Japan wants Russia and China to boost UN dues
* Tokyo plans to cut its payout to UN budget from 2007
TOKYO: Bitter over its stalled bid to win a permanent seat on the UN Security Council, Japan plans to seek hikes in contributions to the world body by China and Russia while cutting its own, a report said Tuesday.
Tokyo has decided to seek a cut from 2007 in Japan’s payout to the UN budget and hikes in the contributions of China and Russia, which are far lower than those of other permanent council members, the Sankei Shimbun said.
Japan shoulders 19.5 percent of the budget, the second largest after the United States which pays 22 percent under the current funding agreement that runs through 2006 and is set to be renegotiated early next year. Contributions by China and Russia are at 2.1 percent and 1.1 percent, respectively.
The government doubts voters will continue to accept the current payout if Tokyo’s power in the United Nations does not increase, the conservative newspaper said.
“We cannot explain to the people why we face the (demand): ‘You should put up money although we give you no voice’,” the daily quoted an anonymous foreign ministry official as saying.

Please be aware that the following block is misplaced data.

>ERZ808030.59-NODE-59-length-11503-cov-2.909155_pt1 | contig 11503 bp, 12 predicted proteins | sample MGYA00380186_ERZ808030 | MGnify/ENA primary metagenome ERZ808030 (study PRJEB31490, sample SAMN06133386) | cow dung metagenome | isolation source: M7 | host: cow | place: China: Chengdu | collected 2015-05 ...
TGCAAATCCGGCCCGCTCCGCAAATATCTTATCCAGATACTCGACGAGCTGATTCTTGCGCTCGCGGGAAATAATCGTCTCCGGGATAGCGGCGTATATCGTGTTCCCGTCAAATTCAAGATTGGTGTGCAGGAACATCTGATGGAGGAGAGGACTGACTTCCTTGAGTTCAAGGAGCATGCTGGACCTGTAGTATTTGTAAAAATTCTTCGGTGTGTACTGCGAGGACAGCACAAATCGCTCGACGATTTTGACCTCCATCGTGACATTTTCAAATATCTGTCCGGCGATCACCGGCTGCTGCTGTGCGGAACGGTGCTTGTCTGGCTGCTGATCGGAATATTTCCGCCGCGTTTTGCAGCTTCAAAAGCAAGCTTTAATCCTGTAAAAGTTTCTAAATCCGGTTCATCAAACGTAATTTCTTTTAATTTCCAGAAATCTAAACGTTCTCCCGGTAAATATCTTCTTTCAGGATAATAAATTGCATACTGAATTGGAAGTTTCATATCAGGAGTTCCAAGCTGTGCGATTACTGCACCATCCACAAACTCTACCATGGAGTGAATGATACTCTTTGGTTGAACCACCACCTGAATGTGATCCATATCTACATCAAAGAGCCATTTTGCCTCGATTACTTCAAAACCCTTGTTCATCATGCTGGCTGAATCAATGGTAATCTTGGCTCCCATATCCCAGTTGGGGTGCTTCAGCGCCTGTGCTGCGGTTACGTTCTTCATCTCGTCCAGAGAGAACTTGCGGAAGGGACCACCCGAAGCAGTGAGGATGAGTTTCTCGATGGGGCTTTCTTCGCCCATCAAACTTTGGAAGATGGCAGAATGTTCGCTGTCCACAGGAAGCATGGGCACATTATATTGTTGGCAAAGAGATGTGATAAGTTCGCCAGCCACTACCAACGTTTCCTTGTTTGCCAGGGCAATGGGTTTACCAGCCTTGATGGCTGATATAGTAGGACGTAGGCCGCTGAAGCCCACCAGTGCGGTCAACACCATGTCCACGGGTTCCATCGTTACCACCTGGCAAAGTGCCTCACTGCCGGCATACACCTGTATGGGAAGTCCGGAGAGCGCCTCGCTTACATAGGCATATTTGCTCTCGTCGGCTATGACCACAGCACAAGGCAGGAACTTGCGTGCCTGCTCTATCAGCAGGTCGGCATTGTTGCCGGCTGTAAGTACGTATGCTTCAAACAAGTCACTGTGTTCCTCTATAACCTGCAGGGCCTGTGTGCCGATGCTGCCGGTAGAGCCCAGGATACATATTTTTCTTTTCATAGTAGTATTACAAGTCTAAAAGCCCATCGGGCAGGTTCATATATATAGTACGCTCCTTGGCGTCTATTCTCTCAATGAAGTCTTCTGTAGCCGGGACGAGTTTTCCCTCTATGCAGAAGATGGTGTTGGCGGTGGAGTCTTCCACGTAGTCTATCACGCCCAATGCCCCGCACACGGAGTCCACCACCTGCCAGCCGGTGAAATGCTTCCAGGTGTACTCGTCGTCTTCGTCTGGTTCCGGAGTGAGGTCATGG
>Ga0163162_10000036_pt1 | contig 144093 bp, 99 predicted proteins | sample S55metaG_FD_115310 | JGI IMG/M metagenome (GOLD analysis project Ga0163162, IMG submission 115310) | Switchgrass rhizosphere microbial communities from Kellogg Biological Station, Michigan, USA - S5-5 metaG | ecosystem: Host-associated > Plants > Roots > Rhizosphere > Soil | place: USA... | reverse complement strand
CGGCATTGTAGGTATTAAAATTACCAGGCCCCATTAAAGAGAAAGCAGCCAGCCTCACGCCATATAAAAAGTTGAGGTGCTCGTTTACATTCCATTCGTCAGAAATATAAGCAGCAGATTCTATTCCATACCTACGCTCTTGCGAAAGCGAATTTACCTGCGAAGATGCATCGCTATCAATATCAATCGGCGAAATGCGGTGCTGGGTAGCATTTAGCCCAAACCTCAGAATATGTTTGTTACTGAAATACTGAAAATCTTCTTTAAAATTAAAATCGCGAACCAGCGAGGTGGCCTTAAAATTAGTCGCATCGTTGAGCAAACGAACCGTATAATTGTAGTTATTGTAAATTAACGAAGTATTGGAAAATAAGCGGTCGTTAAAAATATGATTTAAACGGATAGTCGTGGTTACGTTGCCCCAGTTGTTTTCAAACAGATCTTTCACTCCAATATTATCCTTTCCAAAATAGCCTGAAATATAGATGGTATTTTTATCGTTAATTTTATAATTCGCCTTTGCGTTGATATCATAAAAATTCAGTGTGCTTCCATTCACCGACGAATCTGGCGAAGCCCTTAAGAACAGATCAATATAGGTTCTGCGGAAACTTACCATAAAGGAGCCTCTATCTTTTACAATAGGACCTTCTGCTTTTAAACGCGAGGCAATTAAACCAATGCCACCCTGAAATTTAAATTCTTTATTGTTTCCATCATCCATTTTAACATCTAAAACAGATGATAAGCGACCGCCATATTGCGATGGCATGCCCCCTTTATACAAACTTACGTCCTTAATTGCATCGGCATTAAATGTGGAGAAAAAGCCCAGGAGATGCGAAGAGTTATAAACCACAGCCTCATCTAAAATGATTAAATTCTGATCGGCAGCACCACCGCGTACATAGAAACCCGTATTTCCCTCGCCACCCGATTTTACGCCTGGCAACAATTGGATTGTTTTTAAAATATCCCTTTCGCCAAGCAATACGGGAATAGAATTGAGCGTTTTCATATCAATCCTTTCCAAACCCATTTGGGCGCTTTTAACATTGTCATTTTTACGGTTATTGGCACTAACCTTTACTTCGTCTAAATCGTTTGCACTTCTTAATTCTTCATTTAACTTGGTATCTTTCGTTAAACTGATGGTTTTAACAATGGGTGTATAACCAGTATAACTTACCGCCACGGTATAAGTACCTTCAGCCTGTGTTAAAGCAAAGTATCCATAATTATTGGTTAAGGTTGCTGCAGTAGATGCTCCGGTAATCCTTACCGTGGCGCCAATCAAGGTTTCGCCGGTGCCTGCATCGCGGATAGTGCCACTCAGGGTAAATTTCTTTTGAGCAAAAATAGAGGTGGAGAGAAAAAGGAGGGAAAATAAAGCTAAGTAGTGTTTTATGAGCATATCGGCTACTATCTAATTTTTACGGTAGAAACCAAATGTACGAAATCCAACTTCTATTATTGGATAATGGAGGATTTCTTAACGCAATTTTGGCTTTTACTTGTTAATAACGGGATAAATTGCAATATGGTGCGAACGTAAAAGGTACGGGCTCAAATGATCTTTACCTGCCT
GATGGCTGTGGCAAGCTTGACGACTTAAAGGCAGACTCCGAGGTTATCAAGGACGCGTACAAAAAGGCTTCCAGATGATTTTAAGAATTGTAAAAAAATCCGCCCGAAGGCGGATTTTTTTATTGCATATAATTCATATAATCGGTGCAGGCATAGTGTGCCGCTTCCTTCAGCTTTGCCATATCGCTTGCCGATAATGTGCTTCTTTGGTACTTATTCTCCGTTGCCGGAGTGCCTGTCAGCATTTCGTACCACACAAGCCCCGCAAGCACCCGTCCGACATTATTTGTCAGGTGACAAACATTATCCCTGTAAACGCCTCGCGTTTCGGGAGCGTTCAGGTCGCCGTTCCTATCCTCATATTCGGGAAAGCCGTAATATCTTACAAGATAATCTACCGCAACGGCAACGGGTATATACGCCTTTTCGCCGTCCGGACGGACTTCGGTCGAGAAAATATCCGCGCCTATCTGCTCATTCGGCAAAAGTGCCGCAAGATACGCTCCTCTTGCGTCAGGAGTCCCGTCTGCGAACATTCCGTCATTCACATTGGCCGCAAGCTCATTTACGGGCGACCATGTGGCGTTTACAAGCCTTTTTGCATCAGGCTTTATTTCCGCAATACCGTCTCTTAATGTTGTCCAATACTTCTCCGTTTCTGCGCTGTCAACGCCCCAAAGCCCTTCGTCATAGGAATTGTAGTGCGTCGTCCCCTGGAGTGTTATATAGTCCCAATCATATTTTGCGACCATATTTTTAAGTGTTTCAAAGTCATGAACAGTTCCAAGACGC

The foreign ministry would not confirm the reported plan to demand higher payments by China and Russia but reiterated Japan wanted to lower its share.
“Japan’s share is 19.5 percent, larger than a combined 15.3 percent paid by the four other permanent members (excluding the United States),” a ministry official in charge of UN administrative affairs said. “We have the recognition that Japan’s share is too heavy,” he said. “This is a so-called zero-sum game ... if Japan’s share falls, shares of other countries would rise,” he said. “But we do not know yet whether we should target China and Russia.”
The contributions by the two other veto-wielding permanent members - Britain and France - are 6.1 percent and 6.0 percent, respectively. Japanese Foreign Minister Nobutaka Machimura warned in July his country would face mounting domestic pressure to cut its contribution if it was denied a permanent seat on the UN Security Council.
A bid by Japan and its partners in the so-called G4 group - Brazil, Germany and India - to secure permanent council membership has stalled in the face of opposition from the United States and China and insufficient support from the 53-member African bloc. afp